a play from the 1940’s, based on classical mythology, still speak to
contemporary audiences? Alain Resnais
will answer in the affirmative. As a
consummate cinematic game-player, he naturally stacks the deck, casting a who’s
who of French thespians in his meta-adaptation of Jean Anouilh’s Eurydice. Regardless, the star-crossed love still
resonates in You Ain’t Seen Nothin’ Yet (trailer here), which opens this
Friday in New York.
and Eurydice supply the back bone of YASNY,
but the framing device incorporates Anouilh’s Cher Antoine ou l’amour Rate.
Playing themselves, the leading lights of French stage and screen are
summoned to a memorial for their dear departed friend, playwright Antoine d’Anthac. As part of the ceremony, they are to watch a
video of his/Anouilh’s Eurydice, to
determine whether the avant-garde revival is worth staging. It is a work they are all familiar with,
having each appeared in previous productions.
Watching the screen, they get caught up in the story and their own
memories and begin to act out Eurydice in
concert with the recorded rehearsal.
members overlap and echo each other, but Resnais always maintains the integrity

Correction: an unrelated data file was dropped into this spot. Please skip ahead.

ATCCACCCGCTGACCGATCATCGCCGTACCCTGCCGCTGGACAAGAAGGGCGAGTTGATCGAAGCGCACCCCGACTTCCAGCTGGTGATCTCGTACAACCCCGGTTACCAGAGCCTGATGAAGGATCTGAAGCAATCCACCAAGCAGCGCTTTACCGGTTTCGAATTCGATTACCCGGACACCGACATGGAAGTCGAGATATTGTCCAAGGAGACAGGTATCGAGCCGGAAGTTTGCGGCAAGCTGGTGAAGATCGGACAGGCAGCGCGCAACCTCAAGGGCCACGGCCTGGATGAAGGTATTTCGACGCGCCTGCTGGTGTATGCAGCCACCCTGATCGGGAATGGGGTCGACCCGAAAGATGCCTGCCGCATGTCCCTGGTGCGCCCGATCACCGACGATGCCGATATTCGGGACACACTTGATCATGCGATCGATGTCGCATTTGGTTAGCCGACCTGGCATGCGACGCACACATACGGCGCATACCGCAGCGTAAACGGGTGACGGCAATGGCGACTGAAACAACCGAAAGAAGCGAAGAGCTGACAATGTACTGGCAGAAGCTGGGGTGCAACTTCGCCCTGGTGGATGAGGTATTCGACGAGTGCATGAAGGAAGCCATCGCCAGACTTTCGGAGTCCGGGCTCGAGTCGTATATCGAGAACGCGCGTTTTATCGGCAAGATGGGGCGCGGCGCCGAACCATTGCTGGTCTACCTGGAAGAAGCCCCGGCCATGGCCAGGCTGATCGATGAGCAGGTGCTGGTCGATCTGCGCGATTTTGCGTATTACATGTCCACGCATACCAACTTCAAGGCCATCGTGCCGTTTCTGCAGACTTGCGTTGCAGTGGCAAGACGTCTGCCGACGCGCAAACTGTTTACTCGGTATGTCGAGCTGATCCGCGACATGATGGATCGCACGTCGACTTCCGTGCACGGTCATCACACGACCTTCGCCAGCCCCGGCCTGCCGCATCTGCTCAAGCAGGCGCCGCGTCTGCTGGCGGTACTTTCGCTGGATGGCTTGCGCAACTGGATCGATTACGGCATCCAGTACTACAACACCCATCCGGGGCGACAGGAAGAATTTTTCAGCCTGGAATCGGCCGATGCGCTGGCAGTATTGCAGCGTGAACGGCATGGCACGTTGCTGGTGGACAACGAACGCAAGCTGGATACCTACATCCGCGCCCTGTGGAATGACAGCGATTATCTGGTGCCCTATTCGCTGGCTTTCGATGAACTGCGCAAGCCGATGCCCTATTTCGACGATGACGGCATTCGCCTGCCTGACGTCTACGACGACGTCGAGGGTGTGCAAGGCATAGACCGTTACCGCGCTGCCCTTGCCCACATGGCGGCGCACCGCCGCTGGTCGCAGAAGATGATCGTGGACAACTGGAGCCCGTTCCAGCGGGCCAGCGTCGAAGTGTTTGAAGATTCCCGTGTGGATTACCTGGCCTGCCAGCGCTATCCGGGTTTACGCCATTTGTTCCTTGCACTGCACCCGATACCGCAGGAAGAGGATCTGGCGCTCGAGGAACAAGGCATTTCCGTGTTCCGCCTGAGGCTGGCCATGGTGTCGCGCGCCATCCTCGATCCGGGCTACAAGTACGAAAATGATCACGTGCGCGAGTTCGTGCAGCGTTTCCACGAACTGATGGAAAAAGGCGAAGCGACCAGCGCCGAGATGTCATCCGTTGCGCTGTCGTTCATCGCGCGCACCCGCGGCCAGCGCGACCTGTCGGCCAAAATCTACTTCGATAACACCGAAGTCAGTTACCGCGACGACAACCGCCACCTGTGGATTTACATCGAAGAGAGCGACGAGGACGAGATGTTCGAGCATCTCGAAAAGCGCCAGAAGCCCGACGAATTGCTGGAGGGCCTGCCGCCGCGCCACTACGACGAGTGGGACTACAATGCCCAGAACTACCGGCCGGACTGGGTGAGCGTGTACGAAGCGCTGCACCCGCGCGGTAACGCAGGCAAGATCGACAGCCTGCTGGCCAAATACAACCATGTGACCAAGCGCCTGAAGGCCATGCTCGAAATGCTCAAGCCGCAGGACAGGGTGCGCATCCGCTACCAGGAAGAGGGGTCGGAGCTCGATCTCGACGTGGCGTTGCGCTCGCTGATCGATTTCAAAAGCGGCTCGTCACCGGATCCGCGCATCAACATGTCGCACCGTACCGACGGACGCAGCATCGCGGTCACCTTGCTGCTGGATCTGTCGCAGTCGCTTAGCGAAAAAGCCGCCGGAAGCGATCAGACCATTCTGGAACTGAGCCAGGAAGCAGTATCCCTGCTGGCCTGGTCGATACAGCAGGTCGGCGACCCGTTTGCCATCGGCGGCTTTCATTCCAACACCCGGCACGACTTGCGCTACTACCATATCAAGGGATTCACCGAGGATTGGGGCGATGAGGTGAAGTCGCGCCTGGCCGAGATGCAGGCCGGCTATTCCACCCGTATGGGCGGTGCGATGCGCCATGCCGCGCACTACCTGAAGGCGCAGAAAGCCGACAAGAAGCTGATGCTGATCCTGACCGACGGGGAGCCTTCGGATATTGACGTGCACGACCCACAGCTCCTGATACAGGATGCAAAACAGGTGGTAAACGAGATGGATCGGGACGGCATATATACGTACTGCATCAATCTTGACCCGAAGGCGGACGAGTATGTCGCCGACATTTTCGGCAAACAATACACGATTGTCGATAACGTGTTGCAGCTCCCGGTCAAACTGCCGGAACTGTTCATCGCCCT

of Eurydice’s storyline. It all sounds very post-modern, but it is
really a case of the narrative overpowering its meta-conceits rather than being
defined by them.
course, it is hard to go wrong with YASNY’s
cast. While Resnais has three sets of
Orpheus and Eurydice at his disposal, he clearly favors Pierre Arditi and
Sabine Azéma (two of his longtime collaborators), with good reason. Watching this couple on the late side of
middle age portraying the doomed young lovers is eerily moving. Their experienced faces seem to amplify the
tragedy rather than distract from it.
Nonetheless, Anne Consigny’s Eurydice is exquisitely brittle and
dignified, overshadowing the aloof Lambert Wilson.
Bond villain Mathieu Amalric exudes a deliciously Mephistophelean vibe while
maintaining the moral ambiguity of Monsieur Henri, death’s avatar, a role he mostly
has to himself. Michel Piccoli nicely
anchors the film with his warm gravitas, ostensibly revisiting the role of
Orpheus’s father, while leading the cheering section within the elite
audience. In addition to playing d’Anthac
with eccentric flair, Denis Podalydès (from the Comédie Française) was
recruited to direct the hipster Eurydice
video segments, further complicating notions of what the film is and who is its
author. It is Anouilh’s Eurydice, as well as d’Anthac’s, but it
is also partially Cher Antoine,
mostly reconceived by Resnais, but also shaped by Podalydès.
The key point is it is all good. With its cast members handing off their
batons like relay runners, YASNY’s
affection for the theater’s passion and artifice becomes infectious. Featuring music by X-Files composer Mark Snow and Eric Gautier’s richly noir-ish cinematography,
it is an unusually elegant film.
Cerebral yet strangely poignant, the highly recommended You Ain’t Seen Nothin’ Yet opens this
Friday (6/7) in New York at the Quad Cinema.
Labels: Alain Resnais, French Cinema, Mathieu Almaric, Michel Piccoli, Pierre Arditi